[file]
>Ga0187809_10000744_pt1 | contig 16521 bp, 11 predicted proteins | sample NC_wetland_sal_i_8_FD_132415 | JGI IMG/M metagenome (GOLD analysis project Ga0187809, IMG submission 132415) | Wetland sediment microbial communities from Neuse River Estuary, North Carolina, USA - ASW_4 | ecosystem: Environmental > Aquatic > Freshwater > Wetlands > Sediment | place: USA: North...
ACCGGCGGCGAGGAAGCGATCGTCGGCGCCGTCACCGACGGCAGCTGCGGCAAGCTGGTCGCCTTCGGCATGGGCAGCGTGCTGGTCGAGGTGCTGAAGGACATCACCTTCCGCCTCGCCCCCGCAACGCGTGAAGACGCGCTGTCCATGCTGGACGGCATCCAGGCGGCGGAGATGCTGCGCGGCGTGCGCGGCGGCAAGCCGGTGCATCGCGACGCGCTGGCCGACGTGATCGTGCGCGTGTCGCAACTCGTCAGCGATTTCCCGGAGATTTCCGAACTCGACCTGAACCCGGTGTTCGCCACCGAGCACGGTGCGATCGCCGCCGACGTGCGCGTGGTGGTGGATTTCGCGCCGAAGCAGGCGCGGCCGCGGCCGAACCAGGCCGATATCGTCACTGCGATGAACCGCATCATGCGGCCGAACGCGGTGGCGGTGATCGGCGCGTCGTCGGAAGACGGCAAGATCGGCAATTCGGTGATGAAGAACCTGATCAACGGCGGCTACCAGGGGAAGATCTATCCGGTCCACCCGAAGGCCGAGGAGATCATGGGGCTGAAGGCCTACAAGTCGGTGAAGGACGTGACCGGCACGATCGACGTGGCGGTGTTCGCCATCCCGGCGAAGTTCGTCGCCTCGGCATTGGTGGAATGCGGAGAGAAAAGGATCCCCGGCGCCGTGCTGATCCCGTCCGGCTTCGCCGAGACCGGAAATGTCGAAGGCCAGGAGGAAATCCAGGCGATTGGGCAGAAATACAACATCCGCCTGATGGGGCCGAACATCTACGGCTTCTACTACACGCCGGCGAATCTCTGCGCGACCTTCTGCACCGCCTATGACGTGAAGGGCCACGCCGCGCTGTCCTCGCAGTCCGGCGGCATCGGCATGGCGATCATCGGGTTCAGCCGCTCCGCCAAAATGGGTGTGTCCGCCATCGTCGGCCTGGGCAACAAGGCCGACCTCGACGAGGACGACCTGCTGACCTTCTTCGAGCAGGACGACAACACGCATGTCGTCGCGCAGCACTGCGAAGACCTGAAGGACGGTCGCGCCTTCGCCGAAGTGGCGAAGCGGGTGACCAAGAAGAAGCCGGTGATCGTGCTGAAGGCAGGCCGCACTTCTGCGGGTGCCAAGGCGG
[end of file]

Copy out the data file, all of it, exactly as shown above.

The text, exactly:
>Ga0187809_10000744_pt1 | contig 16521 bp, 11 predicted proteins | sample NC_wetland_sal_i_8_FD_132415 | JGI IMG/M metagenome (GOLD analysis project Ga0187809, IMG submission 132415) | Wetland sediment microbial communities from Neuse River Estuary, North Carolina, USA - ASW_4 | ecosystem: Environmental > Aquatic > Freshwater > Wetlands > Sediment | place: USA: North...
ACCGGCGGCGAGGAAGCGATCGTCGGCGCCGTCACCGACGGCAGCTGCGGCAAGCTGGTCGCCTTCGGCATGGGCAGCGTGCTGGTCGAGGTGCTGAAGGACATCACCTTCCGCCTCGCCCCCGCAACGCGTGAAGACGCGCTGTCCATGCTGGACGGCATCCAGGCGGCGGAGATGCTGCGCGGCGTGCGCGGCGGCAAGCCGGTGCATCGCGACGCGCTGGCCGACGTGATCGTGCGCGTGTCGCAACTCGTCAGCGATTTCCCGGAGATTTCCGAACTCGACCTGAACCCGGTGTTCGCCACCGAGCACGGTGCGATCGCCGCCGACGTGCGCGTGGTGGTGGATTTCGCGCCGAAGCAGGCGCGGCCGCGGCCGAACCAGGCCGATATCGTCACTGCGATGAACCGCATCATGCGGCCGAACGCGGTGGCGGTGATCGGCGCGTCGTCGGAAGACGGCAAGATCGGCAATTCGGTGATGAAGAACCTGATCAACGGCGGCTACCAGGGGAAGATCTATCCGGTCCACCCGAAGGCCGAGGAGATCATGGGGCTGAAGGCCTACAAGTCGGTGAAGGACGTGACCGGCACGATCGACGTGGCGGTGTTCGCCATCCCGGCGAAGTTCGTCGCCTCGGCATTGGTGGAATGCGGAGAGAAAAGGATCCCCGGCGCCGTGCTGATCCCGTCCGGCTTCGCCGAGACCGGAAATGTCGAAGGCCAGGAGGAAATCCAGGCGATTGGGCAGAAATACAACATCCGCCTGATGGGGCCGAACATCTACGGCTTCTACTACACGCCGGCGAATCTCTGCGCGACCTTCTGCACCGCCTATGACGTGAAGGGCCACGCCGCGCTGTCCTCGCAGTCCGGCGGCATCGGCATGGCGATCATCGGGTTCAGCCGCTCCGCCAAAATGGGTGTGTCCGCCATCGTCGGCCTGGGCAACAAGGCCGACCTCGACGAGGACGACCTGCTGACCTTCTTCGAGCAGGACGACAACACGCATGTCGTCGCGCAGCACTGCGAAGACCTGAAGGACGGTCGCGCCTTCGCCGAAGTGGCGAAGCGGGTGACCAAGAAGAAGCCGGTGATCGTGCTGAAGGCAGGCCGCACTTCTGCGGGTGCCAAGGCGG